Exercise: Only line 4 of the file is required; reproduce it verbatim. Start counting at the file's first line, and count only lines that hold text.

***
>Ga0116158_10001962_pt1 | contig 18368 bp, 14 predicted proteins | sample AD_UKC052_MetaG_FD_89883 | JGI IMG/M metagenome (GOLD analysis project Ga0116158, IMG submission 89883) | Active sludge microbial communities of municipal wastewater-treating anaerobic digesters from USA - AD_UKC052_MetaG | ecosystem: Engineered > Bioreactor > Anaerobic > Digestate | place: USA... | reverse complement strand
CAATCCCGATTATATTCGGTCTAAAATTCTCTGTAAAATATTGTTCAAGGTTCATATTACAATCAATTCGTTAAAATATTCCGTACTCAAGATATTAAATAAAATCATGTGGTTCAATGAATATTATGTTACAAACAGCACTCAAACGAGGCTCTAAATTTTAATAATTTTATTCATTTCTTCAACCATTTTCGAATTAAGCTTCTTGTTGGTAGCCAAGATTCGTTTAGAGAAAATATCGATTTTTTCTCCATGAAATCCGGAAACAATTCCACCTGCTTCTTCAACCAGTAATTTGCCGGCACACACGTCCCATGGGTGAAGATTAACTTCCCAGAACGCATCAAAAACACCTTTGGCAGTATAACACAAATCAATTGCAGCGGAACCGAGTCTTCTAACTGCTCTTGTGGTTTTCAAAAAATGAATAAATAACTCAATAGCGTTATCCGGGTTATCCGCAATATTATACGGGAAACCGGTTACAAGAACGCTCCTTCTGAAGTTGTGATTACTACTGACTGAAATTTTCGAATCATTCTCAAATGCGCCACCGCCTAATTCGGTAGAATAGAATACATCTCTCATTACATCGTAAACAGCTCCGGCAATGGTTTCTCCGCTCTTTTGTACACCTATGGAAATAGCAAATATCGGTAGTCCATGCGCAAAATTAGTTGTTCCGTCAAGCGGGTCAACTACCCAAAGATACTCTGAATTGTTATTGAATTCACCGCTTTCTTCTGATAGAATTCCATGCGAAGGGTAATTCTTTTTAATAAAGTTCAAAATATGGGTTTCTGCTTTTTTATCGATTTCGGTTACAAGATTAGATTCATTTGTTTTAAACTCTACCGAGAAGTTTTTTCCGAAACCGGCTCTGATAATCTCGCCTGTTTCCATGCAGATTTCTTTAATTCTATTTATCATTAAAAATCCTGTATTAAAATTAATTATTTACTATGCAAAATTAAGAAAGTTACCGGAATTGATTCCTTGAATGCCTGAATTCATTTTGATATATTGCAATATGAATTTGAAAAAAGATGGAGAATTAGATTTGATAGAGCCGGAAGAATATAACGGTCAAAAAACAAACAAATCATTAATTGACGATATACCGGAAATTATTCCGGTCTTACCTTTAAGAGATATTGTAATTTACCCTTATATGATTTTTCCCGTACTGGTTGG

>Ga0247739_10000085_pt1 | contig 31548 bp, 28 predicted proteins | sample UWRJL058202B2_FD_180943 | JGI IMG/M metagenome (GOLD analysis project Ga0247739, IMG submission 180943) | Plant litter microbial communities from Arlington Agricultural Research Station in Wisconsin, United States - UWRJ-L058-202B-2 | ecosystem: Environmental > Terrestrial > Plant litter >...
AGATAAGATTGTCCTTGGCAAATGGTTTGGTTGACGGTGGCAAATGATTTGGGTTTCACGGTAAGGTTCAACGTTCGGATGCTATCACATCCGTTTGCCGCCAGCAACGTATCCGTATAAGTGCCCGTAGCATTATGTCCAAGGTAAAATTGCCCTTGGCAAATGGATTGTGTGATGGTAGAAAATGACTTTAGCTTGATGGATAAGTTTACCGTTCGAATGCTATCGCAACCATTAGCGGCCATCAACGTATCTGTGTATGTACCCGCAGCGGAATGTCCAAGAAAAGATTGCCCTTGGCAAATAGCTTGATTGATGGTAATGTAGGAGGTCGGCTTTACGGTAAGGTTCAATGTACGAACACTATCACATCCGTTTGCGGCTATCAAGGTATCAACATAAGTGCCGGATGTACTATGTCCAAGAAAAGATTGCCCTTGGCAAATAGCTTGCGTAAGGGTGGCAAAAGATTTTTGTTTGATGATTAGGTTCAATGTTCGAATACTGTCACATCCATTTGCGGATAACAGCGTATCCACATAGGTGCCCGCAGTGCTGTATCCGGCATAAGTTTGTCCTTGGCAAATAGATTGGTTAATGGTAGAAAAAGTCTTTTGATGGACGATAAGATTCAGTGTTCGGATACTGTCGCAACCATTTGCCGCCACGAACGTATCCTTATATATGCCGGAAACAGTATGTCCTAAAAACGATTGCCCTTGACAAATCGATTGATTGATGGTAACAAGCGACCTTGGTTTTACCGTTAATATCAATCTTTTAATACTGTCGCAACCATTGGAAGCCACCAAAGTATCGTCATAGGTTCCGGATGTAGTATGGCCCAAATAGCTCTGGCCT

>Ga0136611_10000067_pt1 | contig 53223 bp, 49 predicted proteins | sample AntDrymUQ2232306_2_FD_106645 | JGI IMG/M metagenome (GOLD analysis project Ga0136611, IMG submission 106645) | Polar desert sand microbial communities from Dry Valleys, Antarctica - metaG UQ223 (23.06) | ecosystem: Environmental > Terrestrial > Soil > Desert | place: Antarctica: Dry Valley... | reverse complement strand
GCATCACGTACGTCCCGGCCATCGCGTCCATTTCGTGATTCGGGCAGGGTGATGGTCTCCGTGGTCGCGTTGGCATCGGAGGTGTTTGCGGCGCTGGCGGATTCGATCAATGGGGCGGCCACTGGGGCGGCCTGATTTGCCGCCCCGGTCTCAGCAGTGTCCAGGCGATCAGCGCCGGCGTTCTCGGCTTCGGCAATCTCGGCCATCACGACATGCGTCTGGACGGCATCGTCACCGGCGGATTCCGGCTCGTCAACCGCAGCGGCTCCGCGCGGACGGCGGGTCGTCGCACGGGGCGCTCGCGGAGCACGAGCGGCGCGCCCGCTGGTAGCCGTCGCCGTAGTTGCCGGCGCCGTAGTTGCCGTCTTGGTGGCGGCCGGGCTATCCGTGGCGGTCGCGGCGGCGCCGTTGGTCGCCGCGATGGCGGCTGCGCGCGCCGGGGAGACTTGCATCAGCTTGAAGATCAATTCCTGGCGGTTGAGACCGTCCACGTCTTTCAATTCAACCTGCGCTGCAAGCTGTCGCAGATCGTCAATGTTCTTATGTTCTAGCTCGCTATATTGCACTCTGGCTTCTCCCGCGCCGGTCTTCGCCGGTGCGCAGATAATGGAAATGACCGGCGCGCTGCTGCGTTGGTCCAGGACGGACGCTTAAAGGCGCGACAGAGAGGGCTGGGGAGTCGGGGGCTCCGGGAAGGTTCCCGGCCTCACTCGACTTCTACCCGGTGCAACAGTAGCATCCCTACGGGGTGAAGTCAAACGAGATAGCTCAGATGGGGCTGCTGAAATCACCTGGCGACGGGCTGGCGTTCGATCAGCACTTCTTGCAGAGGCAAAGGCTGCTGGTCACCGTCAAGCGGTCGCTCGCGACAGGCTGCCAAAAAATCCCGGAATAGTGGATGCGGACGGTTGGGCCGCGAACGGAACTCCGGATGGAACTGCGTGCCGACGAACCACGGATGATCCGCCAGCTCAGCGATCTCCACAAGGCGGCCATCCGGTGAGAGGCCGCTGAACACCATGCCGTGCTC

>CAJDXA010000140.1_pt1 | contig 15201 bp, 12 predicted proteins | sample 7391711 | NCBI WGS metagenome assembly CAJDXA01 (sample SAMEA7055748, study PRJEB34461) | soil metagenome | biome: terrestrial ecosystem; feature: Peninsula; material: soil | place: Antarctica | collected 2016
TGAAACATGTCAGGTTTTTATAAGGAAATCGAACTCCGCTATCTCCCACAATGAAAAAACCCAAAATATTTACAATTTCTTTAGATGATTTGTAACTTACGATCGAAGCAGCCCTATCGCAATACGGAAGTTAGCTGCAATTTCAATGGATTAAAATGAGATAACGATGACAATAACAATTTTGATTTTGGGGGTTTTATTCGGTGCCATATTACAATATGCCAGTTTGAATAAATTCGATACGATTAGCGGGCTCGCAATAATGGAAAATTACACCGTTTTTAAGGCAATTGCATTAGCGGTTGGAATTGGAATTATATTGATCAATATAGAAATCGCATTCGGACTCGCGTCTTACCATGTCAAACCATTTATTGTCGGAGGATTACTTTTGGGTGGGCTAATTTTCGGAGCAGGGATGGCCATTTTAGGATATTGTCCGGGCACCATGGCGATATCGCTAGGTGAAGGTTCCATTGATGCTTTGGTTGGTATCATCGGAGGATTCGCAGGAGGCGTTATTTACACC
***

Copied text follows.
AGATAAGATTGTCCTTGGCAAATGGTTTGGTTGACGGTGGCAAATGATTTGGGTTTCACGGTAAGGTTCAACGTTCGGATGCTATCACATCCGTTTGCCGCCAGCAACGTATCCGTATAAGTGCCCGTAGCATTATGTCCAAGGTAAAATTGCCCTTGGCAAATGGATTGTGTGATGGTAGAAAATGACTTTAGCTTGATGGATAAGTTTACCGTTCGAATGCTATCGCAACCATTAGCGGCCATCAACGTATCTGTGTATGTACCCGCAGCGGAATGTCCAAGAAAAGATTGCCCTTGGCAAATAGCTTGATTGATGGTAATGTAGGAGGTCGGCTTTACGGTAAGGTTCAATGTACGAACACTATCACATCCGTTTGCGGCTATCAAGGTATCAACATAAGTGCCGGATGTACTATGTCCAAGAAAAGATTGCCCTTGGCAAATAGCTTGCGTAAGGGTGGCAAAAGATTTTTGTTTGATGATTAGGTTCAATGTTCGAATACTGTCACATCCATTTGCGGATAACAGCGTATCCACATAGGTGCCCGCAGTGCTGTATCCGGCATAAGTTTGTCCTTGGCAAATAGATTGGTTAATGGTAGAAAAAGTCTTTTGATGGACGATAAGATTCAGTGTTCGGATACTGTCGCAACCATTTGCCGCCACGAACGTATCCTTATATATGCCGGAAACAGTATGTCCTAAAAACGATTGCCCTTGACAAATCGATTGATTGATGGTAACAAGCGACCTTGGTTTTACCGTTAATATCAATCTTTTAATACTGTCGCAACCATTGGAAGCCACCAAAGTATCGTCATAGGTTCCGGATGTAGTATGGCCCAAATAGCTCTGGCCT